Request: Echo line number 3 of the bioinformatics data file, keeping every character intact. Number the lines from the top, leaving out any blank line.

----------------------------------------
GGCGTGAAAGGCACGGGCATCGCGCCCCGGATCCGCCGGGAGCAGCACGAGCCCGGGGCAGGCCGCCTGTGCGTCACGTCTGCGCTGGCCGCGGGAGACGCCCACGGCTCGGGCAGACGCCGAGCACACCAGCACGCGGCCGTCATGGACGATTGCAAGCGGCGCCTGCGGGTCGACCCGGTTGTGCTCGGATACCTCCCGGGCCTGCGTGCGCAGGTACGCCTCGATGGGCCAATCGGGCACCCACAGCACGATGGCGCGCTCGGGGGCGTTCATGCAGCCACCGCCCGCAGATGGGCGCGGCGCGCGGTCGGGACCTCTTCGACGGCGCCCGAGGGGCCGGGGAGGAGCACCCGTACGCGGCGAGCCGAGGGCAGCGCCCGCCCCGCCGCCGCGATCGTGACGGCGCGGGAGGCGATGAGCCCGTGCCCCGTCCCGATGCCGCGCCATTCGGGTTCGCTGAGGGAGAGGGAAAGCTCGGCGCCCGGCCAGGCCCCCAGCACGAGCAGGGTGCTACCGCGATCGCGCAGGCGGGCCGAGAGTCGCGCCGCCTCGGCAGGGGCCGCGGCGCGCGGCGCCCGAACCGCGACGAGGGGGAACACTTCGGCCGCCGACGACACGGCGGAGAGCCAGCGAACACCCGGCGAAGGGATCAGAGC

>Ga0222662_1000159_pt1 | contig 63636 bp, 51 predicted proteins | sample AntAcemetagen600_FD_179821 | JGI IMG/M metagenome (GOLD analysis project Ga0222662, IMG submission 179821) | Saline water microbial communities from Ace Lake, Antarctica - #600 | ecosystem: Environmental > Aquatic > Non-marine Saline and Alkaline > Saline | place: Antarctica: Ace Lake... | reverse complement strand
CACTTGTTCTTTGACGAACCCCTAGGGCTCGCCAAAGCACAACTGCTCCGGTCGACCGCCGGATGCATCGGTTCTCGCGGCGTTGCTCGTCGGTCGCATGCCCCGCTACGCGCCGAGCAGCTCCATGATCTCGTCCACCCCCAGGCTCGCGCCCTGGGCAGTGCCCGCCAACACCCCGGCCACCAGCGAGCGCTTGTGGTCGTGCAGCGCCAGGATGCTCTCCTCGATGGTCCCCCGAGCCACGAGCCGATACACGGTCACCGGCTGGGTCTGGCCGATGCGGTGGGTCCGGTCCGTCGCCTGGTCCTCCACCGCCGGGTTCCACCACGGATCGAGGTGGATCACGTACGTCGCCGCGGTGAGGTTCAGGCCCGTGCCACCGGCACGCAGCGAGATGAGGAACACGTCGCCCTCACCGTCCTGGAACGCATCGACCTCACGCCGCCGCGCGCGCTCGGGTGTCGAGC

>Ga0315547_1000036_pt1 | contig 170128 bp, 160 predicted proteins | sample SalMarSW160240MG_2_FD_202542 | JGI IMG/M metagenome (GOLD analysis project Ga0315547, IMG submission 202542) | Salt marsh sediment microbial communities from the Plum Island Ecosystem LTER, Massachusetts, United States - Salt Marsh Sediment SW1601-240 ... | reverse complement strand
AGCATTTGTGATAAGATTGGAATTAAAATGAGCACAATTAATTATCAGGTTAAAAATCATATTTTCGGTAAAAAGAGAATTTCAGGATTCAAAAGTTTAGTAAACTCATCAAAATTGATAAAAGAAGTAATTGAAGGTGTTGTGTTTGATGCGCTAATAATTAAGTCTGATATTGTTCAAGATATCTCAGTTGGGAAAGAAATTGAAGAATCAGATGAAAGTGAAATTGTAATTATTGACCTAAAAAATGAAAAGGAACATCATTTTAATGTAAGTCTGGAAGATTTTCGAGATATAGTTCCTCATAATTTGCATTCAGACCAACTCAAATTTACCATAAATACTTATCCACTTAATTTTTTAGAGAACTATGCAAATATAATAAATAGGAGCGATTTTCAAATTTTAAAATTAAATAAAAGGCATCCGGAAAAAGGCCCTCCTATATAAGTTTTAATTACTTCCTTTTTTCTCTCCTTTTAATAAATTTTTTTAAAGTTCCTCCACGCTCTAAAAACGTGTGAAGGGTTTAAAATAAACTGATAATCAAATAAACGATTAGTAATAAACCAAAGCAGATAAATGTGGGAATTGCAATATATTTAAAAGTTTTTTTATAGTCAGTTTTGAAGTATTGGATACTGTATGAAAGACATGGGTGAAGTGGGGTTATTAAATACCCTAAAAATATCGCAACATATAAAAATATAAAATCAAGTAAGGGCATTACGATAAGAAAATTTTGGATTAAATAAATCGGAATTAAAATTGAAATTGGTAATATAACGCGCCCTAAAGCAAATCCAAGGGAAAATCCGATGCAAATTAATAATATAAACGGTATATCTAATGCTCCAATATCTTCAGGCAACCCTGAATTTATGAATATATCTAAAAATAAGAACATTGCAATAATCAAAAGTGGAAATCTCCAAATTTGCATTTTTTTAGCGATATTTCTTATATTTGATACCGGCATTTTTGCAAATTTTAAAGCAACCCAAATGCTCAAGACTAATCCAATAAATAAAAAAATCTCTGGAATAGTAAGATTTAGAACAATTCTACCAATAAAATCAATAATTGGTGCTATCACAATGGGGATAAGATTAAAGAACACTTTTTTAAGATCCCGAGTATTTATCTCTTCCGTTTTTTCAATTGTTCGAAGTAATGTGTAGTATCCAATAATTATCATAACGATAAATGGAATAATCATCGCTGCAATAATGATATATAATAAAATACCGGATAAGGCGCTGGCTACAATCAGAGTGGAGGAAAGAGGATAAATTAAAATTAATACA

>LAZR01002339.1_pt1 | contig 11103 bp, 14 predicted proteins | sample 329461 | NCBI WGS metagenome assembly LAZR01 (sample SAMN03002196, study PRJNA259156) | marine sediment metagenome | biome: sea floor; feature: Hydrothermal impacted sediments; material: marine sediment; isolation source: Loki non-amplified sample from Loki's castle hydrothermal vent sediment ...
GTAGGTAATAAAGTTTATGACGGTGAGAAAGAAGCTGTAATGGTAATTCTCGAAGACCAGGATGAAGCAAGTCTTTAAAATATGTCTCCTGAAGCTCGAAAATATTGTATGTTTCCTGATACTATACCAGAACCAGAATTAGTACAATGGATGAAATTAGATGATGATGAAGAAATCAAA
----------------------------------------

CACTTGTTCTTTGACGAACCCCTAGGGCTCGCCAAAGCACAACTGCTCCGGTCGACCGCCGGATGCATCGGTTCTCGCGGCGTTGCTCGTCGGTCGCATGCCCCGCTACGCGCCGAGCAGCTCCATGATCTCGTCCACCCCCAGGCTCGCGCCCTGGGCAGTGCCCGCCAACACCCCGGCCACCAGCGAGCGCTTGTGGTCGTGCAGCGCCAGGATGCTCTCCTCGATGGTCCCCCGAGCCACGAGCCGATACACGGTCACCGGCTGGGTCTGGCCGATGCGGTGGGTCCGGTCCGTCGCCTGGTCCTCCACCGCCGGGTTCCACCACGGATCGAGGTGGATCACGTACGTCGCCGCGGTGAGGTTCAGGCCCGTGCCACCGGCACGCAGCGAGATGAGGAACACGTCGCCCTCACCGTCCTGGAACGCATCGACCTCACGCCGCCGCGCGCGCTCGGGTGTCGAGC